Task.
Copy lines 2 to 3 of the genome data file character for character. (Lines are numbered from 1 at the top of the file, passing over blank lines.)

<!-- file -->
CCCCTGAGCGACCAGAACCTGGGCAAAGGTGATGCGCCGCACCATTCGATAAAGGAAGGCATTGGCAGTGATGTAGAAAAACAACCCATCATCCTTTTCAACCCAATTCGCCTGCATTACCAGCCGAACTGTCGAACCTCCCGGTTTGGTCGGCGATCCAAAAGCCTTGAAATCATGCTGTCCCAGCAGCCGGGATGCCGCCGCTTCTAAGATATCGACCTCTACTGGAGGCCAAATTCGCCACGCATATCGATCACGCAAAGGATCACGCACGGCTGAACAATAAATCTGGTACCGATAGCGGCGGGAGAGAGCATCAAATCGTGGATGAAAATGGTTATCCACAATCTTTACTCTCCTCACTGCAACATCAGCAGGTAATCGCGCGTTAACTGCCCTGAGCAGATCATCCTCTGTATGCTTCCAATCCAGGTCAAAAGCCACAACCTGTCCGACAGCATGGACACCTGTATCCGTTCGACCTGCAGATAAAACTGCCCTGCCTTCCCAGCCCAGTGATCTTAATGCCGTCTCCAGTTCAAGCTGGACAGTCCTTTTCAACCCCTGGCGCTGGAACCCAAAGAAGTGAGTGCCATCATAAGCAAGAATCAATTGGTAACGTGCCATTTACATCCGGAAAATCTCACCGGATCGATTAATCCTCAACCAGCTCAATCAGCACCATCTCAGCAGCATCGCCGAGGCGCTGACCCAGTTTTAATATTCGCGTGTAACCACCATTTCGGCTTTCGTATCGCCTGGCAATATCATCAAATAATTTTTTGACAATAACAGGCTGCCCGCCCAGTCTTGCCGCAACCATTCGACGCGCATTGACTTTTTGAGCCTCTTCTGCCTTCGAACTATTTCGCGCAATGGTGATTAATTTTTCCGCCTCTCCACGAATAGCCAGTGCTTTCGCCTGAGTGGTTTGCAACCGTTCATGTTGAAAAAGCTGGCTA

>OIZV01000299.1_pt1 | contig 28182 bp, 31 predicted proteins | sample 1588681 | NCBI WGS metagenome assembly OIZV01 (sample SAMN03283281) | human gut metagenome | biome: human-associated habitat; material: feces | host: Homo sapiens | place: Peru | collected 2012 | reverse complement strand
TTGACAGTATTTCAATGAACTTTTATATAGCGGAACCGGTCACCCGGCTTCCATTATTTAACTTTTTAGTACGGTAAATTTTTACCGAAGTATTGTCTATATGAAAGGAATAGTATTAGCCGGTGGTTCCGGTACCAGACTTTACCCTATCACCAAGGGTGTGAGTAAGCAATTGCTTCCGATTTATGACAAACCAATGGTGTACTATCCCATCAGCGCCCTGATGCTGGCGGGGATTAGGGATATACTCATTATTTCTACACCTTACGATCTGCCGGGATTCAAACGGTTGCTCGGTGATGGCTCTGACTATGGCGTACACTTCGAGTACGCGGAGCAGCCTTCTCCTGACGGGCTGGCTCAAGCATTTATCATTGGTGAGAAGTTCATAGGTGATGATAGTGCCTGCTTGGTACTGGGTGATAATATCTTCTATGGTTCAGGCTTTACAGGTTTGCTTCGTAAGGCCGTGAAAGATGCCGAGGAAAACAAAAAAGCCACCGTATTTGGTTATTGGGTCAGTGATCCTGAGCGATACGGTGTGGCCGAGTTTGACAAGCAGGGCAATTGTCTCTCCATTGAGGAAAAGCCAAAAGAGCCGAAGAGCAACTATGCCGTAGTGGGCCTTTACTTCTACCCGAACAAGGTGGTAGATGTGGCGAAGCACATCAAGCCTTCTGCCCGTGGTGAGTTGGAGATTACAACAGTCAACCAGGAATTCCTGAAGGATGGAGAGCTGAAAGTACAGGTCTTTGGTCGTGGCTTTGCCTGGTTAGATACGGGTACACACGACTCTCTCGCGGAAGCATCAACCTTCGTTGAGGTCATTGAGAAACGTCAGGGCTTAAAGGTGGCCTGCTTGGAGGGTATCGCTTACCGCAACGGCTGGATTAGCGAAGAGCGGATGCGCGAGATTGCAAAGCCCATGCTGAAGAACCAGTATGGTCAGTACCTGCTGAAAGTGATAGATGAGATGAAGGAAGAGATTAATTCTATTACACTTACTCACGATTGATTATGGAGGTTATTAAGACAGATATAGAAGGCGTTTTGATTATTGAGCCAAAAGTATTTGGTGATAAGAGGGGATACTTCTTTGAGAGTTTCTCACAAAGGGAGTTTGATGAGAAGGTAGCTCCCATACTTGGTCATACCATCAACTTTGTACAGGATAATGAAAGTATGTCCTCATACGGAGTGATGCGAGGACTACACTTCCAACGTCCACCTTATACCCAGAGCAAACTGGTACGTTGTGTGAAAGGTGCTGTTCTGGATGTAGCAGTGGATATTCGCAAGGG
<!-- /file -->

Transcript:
>OIZV01000299.1_pt1 | contig 28182 bp, 31 predicted proteins | sample 1588681 | NCBI WGS metagenome assembly OIZV01 (sample SAMN03283281) | human gut metagenome | biome: human-associated habitat; material: feces | host: Homo sapiens | place: Peru | collected 2012 | reverse complement strand
TTGACAGTATTTCAATGAACTTTTATATAGCGGAACCGGTCACCCGGCTTCCATTATTTAACTTTTTAGTACGGTAAATTTTTACCGAAGTATTGTCTATATGAAAGGAATAGTATTAGCCGGTGGTTCCGGTACCAGACTTTACCCTATCACCAAGGGTGTGAGTAAGCAATTGCTTCCGATTTATGACAAACCAATGGTGTACTATCCCATCAGCGCCCTGATGCTGGCGGGGATTAGGGATATACTCATTATTTCTACACCTTACGATCTGCCGGGATTCAAACGGTTGCTCGGTGATGGCTCTGACTATGGCGTACACTTCGAGTACGCGGAGCAGCCTTCTCCTGACGGGCTGGCTCAAGCATTTATCATTGGTGAGAAGTTCATAGGTGATGATAGTGCCTGCTTGGTACTGGGTGATAATATCTTCTATGGTTCAGGCTTTACAGGTTTGCTTCGTAAGGCCGTGAAAGATGCCGAGGAAAACAAAAAAGCCACCGTATTTGGTTATTGGGTCAGTGATCCTGAGCGATACGGTGTGGCCGAGTTTGACAAGCAGGGCAATTGTCTCTCCATTGAGGAAAAGCCAAAAGAGCCGAAGAGCAACTATGCCGTAGTGGGCCTTTACTTCTACCCGAACAAGGTGGTAGATGTGGCGAAGCACATCAAGCCTTCTGCCCGTGGTGAGTTGGAGATTACAACAGTCAACCAGGAATTCCTGAAGGATGGAGAGCTGAAAGTACAGGTCTTTGGTCGTGGCTTTGCCTGGTTAGATACGGGTACACACGACTCTCTCGCGGAAGCATCAACCTTCGTTGAGGTCATTGAGAAACGTCAGGGCTTAAAGGTGGCCTGCTTGGAGGGTATCGCTTACCGCAACGGCTGGATTAGCGAAGAGCGGATGCGCGAGATTGCAAAGCCCATGCTGAAGAACCAGTATGGTCAGTACCTGCTGAAAGTGATAGATGAGATGAAGGAAGAGATTAATTCTATTACACTTACTCACGATTGATTATGGAGGTTATTAAGACAGATATAGAAGGCGTTTTGATTATTGAGCCAAAAGTATTTGGTGATAAGAGGGGATACTTCTTTGAGAGTTTCTCACAAAGGGAGTTTGATGAGAAGGTAGCTCCCATACTTGGTCATACCATCAACTTTGTACAGGATAATGAAAGTATGTCCTCATACGGAGTGATGCGAGGACTACACTTCCAACGTCCACCTTATACCCAGAGCAAACTGGTACGTTGTGTGAAAGGTGCTGTTCTGGATGTAGCAGTGGATATTCGCAAGGG